Provided by: inn_1.7.2debian-30_i386 bug


       filechan - file-writing backend for InterNetNews


       filechan [ -d directory ] [ -f fields ] [ -m mapfile ] [ -p pidfile ]


       Filechan  reads  lines from standard input and copies certain fields in
       each line into files named by other fields within the  line.   Filechan
       is  intended  to  be called by innd(8) as a channel feed.  (It is not a
       full exploder and does not accept  commands;  see  newsfeeds(5)  for  a
       description of the difference and buffchan(8) for an exploder program.)

       Filechan input is interpreted as a set of lines.  Each line contains  a
       fixed  number  of  initial  fields,  followed  by  a variable number of
       filename fields.  All fields in a line  are  separated  by  whitespace.
       The default number of initial fields is one.

       For  each  line of input, filechan writes the initial fields, separated
       by whitespace and followed by a newline, to each of the files named  in
       the  filename  fields.   When  writing  to a file, filechan opens it in
       append mode and tries to lock it and change the ownership to  the  user
       and group who owns the directory where the file is being written.


       -f     The  ‘‘-f’’  flag  may  be used to specify a different number of

       -d     By default, filechan writes its  arguments  into  the  directory
              /var/spool/news/out.going.   The  ‘‘-d’’  flag  may  be  used to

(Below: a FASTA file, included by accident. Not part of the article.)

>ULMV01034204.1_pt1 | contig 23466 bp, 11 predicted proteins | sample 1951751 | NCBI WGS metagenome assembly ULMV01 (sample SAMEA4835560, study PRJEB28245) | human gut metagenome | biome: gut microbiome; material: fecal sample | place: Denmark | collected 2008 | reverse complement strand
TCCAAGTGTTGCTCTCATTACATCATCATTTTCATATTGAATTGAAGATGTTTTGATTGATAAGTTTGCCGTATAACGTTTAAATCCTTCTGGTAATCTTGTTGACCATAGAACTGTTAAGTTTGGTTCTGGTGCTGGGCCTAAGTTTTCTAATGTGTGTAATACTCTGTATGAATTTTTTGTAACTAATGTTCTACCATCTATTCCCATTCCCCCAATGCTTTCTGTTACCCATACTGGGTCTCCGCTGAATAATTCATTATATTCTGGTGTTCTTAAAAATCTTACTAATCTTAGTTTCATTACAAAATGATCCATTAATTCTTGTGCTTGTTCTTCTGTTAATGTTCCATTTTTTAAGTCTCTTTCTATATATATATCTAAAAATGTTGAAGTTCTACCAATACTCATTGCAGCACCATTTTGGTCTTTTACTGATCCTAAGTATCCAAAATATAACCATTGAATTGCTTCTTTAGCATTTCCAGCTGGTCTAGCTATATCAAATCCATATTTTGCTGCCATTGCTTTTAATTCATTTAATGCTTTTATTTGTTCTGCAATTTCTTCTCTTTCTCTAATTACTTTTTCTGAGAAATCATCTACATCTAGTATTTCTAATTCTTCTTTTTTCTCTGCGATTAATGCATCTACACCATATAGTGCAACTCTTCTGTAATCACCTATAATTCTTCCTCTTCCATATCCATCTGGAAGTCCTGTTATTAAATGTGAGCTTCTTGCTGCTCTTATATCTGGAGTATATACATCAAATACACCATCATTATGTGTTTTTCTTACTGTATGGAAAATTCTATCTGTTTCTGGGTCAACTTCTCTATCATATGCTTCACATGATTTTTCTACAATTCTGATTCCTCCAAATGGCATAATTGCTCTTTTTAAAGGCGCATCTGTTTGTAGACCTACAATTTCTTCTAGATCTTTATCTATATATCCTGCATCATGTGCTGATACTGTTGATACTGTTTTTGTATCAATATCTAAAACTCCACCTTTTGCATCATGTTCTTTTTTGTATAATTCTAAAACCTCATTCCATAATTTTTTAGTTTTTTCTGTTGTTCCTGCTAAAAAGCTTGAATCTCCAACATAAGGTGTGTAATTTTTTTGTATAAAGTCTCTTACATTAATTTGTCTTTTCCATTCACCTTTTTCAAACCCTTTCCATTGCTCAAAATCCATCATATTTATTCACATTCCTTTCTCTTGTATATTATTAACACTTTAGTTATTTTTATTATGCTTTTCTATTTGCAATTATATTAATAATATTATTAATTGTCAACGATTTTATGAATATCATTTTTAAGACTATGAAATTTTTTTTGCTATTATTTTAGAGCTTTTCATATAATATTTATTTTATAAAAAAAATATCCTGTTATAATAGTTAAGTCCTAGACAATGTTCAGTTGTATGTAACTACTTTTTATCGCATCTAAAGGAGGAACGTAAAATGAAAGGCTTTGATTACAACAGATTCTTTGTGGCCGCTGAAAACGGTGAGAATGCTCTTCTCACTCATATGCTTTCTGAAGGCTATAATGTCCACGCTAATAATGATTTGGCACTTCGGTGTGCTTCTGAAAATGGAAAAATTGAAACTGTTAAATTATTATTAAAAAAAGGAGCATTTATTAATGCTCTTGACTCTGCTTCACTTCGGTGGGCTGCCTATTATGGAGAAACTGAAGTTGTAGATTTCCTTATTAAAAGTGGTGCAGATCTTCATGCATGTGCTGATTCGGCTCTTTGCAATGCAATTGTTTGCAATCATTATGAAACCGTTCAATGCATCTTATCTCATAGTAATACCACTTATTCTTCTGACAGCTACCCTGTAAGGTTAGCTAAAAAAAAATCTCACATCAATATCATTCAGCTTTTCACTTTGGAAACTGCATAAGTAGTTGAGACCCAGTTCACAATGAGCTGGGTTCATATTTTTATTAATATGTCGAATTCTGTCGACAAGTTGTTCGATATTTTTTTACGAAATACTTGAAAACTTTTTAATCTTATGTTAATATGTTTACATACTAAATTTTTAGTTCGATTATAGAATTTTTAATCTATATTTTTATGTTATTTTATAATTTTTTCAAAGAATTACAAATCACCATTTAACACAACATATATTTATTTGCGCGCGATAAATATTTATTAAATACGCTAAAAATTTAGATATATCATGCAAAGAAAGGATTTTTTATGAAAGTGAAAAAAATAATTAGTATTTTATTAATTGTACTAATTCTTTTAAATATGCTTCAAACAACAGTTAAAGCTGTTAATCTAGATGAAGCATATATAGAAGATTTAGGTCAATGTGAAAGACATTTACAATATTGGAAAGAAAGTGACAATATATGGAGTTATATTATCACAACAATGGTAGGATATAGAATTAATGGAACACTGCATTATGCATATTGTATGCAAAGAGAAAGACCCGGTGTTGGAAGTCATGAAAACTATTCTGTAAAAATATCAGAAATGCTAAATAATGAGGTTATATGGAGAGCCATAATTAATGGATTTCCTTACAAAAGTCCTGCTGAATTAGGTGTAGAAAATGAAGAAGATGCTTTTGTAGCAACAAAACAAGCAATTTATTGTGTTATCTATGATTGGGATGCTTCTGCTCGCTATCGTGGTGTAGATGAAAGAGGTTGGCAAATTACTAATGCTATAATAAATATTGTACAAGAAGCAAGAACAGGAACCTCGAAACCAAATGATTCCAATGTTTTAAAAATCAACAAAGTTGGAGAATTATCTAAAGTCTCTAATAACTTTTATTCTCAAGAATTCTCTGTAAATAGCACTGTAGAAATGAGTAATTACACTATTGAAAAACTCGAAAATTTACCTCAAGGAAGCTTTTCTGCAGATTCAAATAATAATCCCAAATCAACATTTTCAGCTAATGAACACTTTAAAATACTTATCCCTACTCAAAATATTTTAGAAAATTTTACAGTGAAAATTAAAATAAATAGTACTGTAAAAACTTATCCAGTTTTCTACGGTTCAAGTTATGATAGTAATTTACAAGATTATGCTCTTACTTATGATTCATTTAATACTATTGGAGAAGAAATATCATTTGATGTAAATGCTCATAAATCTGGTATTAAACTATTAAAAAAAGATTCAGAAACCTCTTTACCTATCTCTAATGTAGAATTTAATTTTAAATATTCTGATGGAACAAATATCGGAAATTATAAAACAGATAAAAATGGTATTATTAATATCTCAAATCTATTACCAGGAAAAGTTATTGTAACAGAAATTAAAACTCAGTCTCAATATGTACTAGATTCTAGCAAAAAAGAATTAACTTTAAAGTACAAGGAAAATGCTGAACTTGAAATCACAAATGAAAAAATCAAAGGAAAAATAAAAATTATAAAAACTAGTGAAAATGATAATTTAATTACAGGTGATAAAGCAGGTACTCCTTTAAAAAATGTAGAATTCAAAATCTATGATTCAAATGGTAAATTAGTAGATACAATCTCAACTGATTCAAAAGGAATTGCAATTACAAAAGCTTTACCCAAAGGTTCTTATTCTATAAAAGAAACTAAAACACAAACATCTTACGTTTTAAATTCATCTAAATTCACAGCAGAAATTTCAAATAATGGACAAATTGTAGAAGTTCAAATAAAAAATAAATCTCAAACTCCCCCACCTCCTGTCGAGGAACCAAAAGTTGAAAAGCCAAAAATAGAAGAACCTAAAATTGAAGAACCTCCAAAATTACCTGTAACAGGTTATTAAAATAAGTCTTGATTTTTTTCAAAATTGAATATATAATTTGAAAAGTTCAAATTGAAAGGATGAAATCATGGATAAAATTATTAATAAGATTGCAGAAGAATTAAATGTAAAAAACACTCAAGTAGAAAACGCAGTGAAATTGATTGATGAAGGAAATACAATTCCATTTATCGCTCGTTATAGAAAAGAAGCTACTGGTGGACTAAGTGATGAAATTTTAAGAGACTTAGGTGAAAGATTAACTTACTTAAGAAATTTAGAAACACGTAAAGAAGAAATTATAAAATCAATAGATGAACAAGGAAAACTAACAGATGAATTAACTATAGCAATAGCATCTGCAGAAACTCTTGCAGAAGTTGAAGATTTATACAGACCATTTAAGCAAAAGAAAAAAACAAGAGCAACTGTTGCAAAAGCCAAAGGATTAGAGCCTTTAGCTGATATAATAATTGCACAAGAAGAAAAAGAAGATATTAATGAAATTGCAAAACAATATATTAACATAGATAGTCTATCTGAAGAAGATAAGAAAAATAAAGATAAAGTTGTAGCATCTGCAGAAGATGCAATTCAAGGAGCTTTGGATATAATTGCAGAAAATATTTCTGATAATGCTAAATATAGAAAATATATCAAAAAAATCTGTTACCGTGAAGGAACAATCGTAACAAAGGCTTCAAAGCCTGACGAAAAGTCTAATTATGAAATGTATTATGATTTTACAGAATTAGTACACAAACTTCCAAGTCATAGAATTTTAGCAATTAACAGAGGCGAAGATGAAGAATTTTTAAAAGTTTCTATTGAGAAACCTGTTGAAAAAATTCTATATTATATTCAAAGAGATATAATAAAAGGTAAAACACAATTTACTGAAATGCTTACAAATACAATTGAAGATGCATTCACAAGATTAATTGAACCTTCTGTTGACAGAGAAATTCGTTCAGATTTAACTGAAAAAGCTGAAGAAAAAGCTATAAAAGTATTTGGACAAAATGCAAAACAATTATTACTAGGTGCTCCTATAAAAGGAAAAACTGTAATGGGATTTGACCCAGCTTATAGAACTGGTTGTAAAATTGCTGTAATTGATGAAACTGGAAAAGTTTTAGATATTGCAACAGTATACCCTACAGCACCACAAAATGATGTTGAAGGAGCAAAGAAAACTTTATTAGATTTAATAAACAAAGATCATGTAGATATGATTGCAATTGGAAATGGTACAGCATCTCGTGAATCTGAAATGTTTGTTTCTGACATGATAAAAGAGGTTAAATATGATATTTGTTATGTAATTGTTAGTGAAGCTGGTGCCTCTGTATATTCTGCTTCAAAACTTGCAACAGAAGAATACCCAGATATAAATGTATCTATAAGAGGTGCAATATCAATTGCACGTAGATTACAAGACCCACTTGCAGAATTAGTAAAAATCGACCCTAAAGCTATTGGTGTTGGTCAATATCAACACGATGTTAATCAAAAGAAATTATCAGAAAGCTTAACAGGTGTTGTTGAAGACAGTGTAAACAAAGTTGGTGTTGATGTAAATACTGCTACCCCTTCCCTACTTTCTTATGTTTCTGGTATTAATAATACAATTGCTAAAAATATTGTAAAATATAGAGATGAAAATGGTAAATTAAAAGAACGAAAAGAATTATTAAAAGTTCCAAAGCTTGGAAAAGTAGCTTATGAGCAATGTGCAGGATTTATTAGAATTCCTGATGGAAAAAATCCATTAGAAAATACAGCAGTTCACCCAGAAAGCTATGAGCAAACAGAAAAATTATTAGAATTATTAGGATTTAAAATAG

specify  a  directory  the  program  should  change  to   before

       -p     If  the  ‘‘-p’’  flag  is  used,  the  program will write a line
              containing its process ID (in text) to the specified file.

       If filechan is invoked with ‘‘-f 2’’ and given the following input:
              news/software/b/132 <> foo uunet
              news/software/b/133 <> uunet munnari
              comp/sources/unix/2002 <> foo uunet munnari

       Then the file foo will have these lines:
              news/software/b/132 <>
              comp/sources/unix/2002 <>

       the file munnari will have these lines:
              news/software/b/133 <>
              comp/sources/unix/2002 <>

       and the file uunet will have these lines:
              news/software/b/132 <>
              news/software/b/133 <>
              comp/sources/unix/2002 <>

       Because the time window  in  which  a  file  is  open  is  very  small,
       complicated  flushing  and  locking  protocols  are not needed; a mv(1)
       followed by a sleep(1) for a couple of seconds is sufficient.

       -m     A map file may be specified by using  the  ‘‘-m’’  flag.   Blank
              lines and lines starting with a number sign (‘‘#’’) are ignored.
              All other lines should have two host names separated by a colon.
              The first field is the name that may appear in the input stream;
              the second field names the file to be used when the name in  the
              first field appears.  For example, the following map file may be
              used to map the short names above to the full domain names:
              # This is a comment


       Written by Robert Elz <>, flags  added  by  Rich  $alz
       <>.  This is revision 1.19, dated 1996/10/29.


       buffchan(8), innd(8), newsfeeds(5).